Can Scars Bring Healing?


by Trevor DeVage


A local radio DJ recovering from brain surgery spoke this week about a man he met in a store where he and his wife were shopping. “Look,” she said. “That guy has a head scar just like yours. Go talk to him.” The DJ discovered this stranger had undergone the same surgery as he had—by the same doctor in the same hospital. They had an immediate bond, and it started with their scars.

This is an extreme example, but it isn’t all that unusual. Get a group of men together, and they’re often showing off their scars. Each one is proof of their bravery or bravado: a cut hand, a bruised forehead, a gash on the leg. Sometimes the guys will just admit a clumsy fall or a foolish risk. The group gets a good laugh, and the bond between them grows stronger.  Women, too, will compare the scars from their Caesarean sections or other surgeries, even if they don’t show them off. Describing their common scars brings them closer to each other.

Our scars, once revealed, allow us to say, “I was hurt that way, too.” So I wonder what could happen if our most shameful, unseen scars—emotional, psychological scars caused by abuse or depression or broken relationships or personal failures—could also come out from hiding.

The fact is that all of us have been scarred by something. And in the church, we’ve perfected the art of concealing our scars. If that can change, we’ll find new ways to help people admit—and cope with—how they’ve been hurt.



I’ve always been intrigued by what Jesus did first when he surprised the disciples to show them he had risen from the dead. “Jesus came and stood among them and said to them, ‘Peace be with you.’ When he had said this, he showed them his hands and his side” (John 20:19, 20 ESV).

He showed them his scars! He could have come with a perfect body, but his scars proved his identity. What had happened to him was central to who he was and why he came. I like to think he was giving the disciples permission to be honest about their scars by displaying his.

We think people want to see perfection in us, but that’s wrong. People can’t relate to perfection. They can better cope with their own brokenness when we admit ours to them. Out of our pain we find commonality, not out of our perfection. And God will use our pain to help others, if we let him.

We see it all around us. Parents of a child who died too young find ways to bless children and their teachers throughout the community. A widower reaches out to other men learning to live alone again. Addicts flock to support groups where they can admit their struggle and discover ways to recover. Mothers of adult children who committed suicide become close friends.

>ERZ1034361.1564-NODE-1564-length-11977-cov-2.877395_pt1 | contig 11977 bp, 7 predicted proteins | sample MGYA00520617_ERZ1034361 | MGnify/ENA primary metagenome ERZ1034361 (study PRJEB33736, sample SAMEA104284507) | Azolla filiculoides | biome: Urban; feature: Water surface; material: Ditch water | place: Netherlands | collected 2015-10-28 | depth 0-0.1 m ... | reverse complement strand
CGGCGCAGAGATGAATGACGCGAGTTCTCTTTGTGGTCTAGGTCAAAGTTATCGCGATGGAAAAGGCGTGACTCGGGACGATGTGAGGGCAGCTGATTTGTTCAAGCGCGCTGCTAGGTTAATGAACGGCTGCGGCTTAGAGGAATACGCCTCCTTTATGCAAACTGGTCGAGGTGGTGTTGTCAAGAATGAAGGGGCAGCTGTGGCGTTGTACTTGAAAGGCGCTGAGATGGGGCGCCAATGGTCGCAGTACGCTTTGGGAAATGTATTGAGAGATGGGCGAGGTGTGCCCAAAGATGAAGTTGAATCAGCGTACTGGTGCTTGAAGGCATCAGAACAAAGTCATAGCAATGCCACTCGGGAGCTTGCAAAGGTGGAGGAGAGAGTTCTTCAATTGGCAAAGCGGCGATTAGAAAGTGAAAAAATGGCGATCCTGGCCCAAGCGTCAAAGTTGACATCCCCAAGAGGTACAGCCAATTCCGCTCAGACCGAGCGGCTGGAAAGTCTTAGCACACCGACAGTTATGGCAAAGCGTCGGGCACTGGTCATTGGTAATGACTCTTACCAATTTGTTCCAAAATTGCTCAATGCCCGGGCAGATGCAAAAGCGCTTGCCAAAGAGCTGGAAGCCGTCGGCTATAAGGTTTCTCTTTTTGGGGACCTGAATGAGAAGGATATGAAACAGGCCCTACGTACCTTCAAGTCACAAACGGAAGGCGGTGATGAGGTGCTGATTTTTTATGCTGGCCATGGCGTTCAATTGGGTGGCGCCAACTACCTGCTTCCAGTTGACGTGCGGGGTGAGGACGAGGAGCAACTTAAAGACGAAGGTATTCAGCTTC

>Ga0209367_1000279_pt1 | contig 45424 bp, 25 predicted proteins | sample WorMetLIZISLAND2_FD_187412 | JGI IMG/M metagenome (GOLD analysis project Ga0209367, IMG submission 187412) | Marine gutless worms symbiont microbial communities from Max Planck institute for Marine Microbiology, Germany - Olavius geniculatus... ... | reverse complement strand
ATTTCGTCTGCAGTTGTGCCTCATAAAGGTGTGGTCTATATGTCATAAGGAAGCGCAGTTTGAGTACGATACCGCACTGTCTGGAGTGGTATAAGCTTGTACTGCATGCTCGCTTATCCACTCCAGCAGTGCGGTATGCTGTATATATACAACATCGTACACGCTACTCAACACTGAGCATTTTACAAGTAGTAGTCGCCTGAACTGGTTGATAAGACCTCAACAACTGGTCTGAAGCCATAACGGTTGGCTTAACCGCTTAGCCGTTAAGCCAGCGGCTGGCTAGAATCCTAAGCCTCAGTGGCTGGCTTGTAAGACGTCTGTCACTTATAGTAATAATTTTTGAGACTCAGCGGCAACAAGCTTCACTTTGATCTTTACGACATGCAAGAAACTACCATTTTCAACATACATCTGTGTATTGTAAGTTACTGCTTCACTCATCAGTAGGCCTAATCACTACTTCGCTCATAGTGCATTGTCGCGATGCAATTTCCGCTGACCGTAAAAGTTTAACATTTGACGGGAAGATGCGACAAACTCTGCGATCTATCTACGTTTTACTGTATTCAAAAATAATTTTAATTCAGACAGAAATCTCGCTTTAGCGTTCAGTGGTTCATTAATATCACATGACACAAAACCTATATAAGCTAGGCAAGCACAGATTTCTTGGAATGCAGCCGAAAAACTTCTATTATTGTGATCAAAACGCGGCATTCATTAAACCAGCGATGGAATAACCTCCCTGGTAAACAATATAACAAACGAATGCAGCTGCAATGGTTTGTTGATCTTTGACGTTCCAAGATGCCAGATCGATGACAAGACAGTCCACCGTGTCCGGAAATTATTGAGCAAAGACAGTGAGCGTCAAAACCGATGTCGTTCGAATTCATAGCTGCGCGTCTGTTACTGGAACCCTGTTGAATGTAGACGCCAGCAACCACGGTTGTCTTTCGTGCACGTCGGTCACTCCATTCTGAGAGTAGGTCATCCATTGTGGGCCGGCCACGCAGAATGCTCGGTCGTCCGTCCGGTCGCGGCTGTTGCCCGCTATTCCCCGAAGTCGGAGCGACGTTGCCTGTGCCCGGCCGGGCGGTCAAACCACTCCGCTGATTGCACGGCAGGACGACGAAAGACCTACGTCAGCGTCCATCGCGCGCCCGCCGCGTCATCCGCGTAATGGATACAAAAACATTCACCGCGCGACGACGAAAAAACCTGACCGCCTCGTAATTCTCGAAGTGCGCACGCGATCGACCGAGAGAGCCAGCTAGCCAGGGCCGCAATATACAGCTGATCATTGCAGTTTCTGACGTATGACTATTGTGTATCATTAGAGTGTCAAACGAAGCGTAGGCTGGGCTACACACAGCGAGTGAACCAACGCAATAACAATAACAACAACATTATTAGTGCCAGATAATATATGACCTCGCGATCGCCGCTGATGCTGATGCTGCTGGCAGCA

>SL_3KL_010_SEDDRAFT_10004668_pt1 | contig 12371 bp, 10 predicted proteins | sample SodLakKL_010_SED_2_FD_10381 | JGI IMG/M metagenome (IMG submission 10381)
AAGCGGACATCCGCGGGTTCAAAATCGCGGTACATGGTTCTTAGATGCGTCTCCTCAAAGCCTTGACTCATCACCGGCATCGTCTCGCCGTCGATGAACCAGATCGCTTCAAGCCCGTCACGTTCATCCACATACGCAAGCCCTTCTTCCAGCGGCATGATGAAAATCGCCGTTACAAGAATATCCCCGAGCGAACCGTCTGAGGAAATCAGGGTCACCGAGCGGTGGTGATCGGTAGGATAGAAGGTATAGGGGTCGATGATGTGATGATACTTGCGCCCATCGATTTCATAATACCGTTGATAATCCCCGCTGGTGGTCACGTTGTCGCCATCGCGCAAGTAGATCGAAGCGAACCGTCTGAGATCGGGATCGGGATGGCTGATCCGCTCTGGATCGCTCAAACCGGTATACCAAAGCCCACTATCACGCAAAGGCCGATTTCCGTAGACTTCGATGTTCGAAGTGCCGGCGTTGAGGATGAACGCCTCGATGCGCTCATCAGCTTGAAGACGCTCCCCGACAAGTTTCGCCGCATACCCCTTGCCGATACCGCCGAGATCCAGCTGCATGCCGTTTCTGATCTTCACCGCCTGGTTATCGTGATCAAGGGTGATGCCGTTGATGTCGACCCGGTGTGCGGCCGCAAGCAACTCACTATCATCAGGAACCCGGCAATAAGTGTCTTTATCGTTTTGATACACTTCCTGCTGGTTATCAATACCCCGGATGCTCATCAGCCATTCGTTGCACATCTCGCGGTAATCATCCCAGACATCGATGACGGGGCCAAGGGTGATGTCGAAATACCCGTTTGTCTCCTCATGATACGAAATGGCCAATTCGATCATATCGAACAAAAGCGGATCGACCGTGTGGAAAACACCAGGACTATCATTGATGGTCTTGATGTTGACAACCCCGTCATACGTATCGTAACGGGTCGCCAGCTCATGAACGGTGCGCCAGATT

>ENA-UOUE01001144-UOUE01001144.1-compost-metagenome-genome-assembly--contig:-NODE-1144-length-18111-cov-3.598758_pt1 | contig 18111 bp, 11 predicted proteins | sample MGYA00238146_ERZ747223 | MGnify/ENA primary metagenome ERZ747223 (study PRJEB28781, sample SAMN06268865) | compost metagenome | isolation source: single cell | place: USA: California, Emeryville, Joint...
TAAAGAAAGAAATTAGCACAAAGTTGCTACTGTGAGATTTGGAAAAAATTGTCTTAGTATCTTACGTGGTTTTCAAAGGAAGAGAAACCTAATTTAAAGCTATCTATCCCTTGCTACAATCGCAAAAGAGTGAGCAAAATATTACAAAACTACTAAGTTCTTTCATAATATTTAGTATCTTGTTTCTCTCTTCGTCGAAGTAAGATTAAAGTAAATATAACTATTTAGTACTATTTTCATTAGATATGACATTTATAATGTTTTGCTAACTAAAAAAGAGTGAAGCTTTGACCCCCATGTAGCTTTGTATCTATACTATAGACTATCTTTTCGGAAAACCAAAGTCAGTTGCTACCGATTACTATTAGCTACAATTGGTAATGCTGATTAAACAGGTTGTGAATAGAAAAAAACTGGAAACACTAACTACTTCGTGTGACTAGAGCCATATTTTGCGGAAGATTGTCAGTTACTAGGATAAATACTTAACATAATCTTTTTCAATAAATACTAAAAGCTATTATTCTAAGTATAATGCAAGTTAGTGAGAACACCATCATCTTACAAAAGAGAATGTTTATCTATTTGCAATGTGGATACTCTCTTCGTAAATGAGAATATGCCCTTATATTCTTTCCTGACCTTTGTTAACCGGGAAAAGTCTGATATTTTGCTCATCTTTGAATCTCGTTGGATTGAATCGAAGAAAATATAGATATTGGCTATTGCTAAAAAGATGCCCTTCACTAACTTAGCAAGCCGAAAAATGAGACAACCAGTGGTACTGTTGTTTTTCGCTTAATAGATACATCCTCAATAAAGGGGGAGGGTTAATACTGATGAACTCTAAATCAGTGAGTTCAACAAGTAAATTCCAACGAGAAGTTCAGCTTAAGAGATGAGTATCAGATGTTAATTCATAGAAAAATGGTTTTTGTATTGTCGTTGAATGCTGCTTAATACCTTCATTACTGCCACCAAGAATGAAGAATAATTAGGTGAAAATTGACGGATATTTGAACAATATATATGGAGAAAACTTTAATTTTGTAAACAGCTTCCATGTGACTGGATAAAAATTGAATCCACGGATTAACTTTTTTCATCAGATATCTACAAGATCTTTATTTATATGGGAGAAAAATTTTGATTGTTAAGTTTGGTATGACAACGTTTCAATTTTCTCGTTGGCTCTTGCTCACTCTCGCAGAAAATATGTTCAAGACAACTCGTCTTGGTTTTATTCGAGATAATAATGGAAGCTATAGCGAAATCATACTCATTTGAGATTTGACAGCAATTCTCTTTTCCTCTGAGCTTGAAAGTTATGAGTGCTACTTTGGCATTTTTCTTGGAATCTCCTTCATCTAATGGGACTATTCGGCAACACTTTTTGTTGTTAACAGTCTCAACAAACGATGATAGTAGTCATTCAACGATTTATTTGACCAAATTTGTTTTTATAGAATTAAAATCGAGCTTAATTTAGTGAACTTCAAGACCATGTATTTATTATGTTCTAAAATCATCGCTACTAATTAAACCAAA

I’ll always remember an eighty-year-old lady who came to me after I had taken heat about my tattoos. She pointed me to her ankle, raised her pant leg, and showed me the tattoo there hidden just out of sight. “Just because you can’t see ‘em doesn’t mean they don’t have ‘em,” she said. “A lot of these guys griping at you have tattoos of naked ladies they got when they were young and in the armed service. They’re keeping them hidden. But each of your tattoos is out there, telling the story you want the world to know.” Every time I saw her after that she smiled and pointed to her ankle.

But don’t let me distract from my main message with that story. The point is that all of us have hidden scars. Some of them, like a tattoo, have been self-imposed. Many of them were caused by others against our will. All of them can give us purpose with an opportunity to serve.

As I said in my Sunday sermon, “It’s better to hurt with a purpose than to exist without one.” For all of us seeking our purpose in life, I’m suggesting this strategy: Let someone—or everyone—see your scars.

P.S. To see a living example of how revealed scars lead to healing for many, click here. Then go to Wikipedia to discover more details about how one young woman’s scars were the beginning of a movement changing lives around the world.

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